Question: What metrics could a more traditional company, outside of engagement, use to prove they benefited from a new intranet?

Real business workflows - identify productivity gains, increases in performance, shorter time to market, or anything else that would be important to your company. In order to measure that, you need to establish a baseline for how it was before you invested in this new technology and how it is after.

As for the social side of things, that will happen naturally. People are social in nature. Instead of huddling around the water cooler in the cafeteria, you are offering your employees a forum where they can share that type of information, alongside of business information. This process will just be a digital version of what's already happening. It doesn't detract from the actual productivity, but offers what people want and shows the personal side.

Intranets allow you to increase collaboration in the business.

Epilogue - What I wish I had known

Lessons learned on how to successfully implement an intranet.

The people side:

  1. Executive buy-in and participation from the get-go. Not only are they the one signing off on the budget and approving the project but, if they are as engaged in this intranet as you are, it's going to be a top-bottom trickle down. Fred's post is a great example: He is posting content, people are interacting with him.
  2. You need to plan and staff appropriately. This isn't a three person job, or even a one department job.
  3. You need to assign content owners. You need content owners at all levels of the organization, including the executive level.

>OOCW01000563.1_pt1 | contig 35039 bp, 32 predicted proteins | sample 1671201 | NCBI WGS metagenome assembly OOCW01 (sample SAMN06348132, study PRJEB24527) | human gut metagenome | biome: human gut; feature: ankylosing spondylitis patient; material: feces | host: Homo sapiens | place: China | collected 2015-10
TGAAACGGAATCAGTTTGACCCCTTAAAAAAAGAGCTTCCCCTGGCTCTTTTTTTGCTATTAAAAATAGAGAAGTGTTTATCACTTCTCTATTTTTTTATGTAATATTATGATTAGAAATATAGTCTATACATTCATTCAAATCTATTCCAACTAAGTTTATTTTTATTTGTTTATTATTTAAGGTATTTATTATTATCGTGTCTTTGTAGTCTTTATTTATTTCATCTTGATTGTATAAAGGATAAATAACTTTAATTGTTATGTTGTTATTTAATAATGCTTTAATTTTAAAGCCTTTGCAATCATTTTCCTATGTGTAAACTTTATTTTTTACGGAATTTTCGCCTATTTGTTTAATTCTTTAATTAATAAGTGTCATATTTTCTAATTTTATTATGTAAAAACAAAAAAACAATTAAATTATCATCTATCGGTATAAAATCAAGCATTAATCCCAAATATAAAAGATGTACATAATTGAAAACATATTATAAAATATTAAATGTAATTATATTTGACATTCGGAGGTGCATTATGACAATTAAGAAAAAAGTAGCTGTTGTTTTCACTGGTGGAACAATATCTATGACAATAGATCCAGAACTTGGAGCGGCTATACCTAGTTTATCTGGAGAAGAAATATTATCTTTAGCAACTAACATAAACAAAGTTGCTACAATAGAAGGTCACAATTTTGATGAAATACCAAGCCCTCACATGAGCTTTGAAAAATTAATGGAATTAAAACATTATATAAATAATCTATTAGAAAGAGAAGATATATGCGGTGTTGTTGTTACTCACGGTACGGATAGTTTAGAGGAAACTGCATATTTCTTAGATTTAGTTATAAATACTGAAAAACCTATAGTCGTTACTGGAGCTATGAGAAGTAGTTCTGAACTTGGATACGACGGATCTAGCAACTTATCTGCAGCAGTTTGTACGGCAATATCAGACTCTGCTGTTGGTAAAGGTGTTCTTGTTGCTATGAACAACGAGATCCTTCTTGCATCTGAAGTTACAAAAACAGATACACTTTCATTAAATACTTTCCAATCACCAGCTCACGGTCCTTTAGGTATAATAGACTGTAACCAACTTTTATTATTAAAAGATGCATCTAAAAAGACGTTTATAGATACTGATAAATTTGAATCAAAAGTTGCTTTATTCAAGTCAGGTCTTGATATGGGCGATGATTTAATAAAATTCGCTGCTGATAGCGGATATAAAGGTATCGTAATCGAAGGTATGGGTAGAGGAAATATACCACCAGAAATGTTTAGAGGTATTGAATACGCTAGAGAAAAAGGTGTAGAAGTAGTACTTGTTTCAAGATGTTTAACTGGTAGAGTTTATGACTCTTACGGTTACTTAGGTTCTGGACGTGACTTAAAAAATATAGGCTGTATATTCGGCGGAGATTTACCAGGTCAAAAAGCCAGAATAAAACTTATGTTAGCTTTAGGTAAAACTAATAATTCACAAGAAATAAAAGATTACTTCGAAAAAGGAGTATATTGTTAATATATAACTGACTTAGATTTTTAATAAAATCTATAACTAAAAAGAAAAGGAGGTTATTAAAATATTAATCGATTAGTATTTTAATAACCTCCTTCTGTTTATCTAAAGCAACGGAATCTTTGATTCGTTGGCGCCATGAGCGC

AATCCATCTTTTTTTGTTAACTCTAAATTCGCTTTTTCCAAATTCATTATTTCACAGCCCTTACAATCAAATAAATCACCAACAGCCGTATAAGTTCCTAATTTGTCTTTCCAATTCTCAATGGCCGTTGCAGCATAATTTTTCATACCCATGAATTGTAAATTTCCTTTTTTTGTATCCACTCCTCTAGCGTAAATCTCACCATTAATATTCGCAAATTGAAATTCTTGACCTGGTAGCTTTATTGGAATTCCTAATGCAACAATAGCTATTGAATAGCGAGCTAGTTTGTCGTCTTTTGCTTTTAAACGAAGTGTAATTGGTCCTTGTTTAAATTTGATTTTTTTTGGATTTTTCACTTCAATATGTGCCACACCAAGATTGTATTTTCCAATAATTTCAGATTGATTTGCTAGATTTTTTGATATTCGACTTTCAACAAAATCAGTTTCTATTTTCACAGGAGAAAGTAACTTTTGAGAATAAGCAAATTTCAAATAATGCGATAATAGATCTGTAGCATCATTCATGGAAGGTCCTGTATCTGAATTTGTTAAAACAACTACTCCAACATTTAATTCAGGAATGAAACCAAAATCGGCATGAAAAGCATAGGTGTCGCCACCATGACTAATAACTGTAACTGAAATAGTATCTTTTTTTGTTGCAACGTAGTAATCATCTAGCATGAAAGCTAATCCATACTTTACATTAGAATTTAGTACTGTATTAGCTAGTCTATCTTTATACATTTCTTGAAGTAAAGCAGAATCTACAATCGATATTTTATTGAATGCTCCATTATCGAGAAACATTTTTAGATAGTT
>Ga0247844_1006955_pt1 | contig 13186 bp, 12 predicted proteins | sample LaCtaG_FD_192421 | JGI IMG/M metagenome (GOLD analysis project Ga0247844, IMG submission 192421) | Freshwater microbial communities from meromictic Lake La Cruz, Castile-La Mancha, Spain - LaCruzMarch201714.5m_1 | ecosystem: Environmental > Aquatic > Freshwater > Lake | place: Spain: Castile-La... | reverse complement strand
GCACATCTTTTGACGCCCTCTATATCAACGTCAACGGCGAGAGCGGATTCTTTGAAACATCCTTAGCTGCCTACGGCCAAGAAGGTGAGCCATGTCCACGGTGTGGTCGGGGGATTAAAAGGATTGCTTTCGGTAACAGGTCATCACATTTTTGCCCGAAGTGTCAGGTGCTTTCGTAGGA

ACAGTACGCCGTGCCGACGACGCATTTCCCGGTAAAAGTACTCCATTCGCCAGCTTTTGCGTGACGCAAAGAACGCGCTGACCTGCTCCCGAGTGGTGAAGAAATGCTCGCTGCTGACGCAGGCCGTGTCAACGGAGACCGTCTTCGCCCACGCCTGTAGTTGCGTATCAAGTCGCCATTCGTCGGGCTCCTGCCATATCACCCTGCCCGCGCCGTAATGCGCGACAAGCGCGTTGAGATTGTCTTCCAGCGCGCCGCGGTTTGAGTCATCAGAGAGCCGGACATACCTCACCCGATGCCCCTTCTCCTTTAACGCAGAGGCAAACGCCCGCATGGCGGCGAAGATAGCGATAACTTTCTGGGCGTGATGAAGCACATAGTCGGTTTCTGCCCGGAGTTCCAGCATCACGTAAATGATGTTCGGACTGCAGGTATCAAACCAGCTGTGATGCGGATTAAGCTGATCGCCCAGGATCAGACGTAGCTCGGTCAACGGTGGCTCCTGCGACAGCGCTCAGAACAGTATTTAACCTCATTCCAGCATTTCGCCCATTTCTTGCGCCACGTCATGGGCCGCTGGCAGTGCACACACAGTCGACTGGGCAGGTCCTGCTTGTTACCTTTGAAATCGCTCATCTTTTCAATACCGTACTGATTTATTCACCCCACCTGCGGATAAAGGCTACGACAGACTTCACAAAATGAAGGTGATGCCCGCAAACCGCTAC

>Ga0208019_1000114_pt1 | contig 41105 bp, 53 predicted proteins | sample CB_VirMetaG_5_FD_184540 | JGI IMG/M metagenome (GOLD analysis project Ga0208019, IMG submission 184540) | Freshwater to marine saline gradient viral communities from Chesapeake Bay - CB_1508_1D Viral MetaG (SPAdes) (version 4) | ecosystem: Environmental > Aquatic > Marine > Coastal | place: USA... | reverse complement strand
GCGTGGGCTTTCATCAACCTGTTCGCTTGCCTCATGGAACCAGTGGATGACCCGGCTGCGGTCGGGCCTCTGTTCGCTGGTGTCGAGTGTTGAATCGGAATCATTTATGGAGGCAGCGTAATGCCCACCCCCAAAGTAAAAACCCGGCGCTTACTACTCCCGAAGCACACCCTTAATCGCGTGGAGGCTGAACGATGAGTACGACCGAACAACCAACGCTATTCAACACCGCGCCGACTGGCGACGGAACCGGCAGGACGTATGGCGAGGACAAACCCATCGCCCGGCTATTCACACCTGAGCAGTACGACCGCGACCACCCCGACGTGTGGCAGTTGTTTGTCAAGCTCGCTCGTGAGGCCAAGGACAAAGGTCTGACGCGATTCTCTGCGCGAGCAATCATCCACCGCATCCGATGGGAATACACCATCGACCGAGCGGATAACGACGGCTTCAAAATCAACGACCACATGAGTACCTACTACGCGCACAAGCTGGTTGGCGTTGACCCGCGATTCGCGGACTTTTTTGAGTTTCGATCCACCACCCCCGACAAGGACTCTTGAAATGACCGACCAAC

4. You need to communicate regularly with those stakeholders. You need to have this unified mission that you stand behind as you move forward and build this out.

Question: Did you significantly change how you staffed the site from what you had before?

Yes. We had a two-person team when working with SharePoint. Because it was command and control, we just needed to update information and we were done. In this situation, we wanted to make sure that we had various bits of information for a Specialty level or for an Executive level. That's not something my team could or should do. People will be more receptive to the Executive Director of Digital talking about digital content than they are to me. When users see someone that they know and respect on the intranet, they are more likely to engage with them and come back.

Staffing accordingly truly meant getting an increased number of people in our organization to produce content for our intranet and participate.

The technology side:

  1. Scalable solution. We wanted a platform that could change after we launched it, in the event that what we built wasn't what our audience wanted. It needed to be quick and nimble at the time of the launch.
  2. Plan beyond your launch. Just having a 2-3 month communications plan won't cut it. This is an ongoing thing.
  3. You need to get to know your audience and it's why we needed a scalable solution. Your audience behaviours, no matter how well you plan, test and poll, are going to be different once they are actually interacting with the site.
  4. Get to know your "super users". "Super users" rise above the everyday and are going to be the one who are going to come up with solutions, interact with others and bring more people to the sites they want to hear from.

And then the two most important and the hardest to get over are these last two here and are

  1. Be patient - old habits die hard - even though you might not be getting the engagement you are looking for in the first month or two, it will change. Stick with it!
  2. It's never 100% finished. We pushed back our launch several times because we were nervous we weren't there yet. It's never there, ever. Be comfortable with that, move forward and evolve with your company, instead of behind it.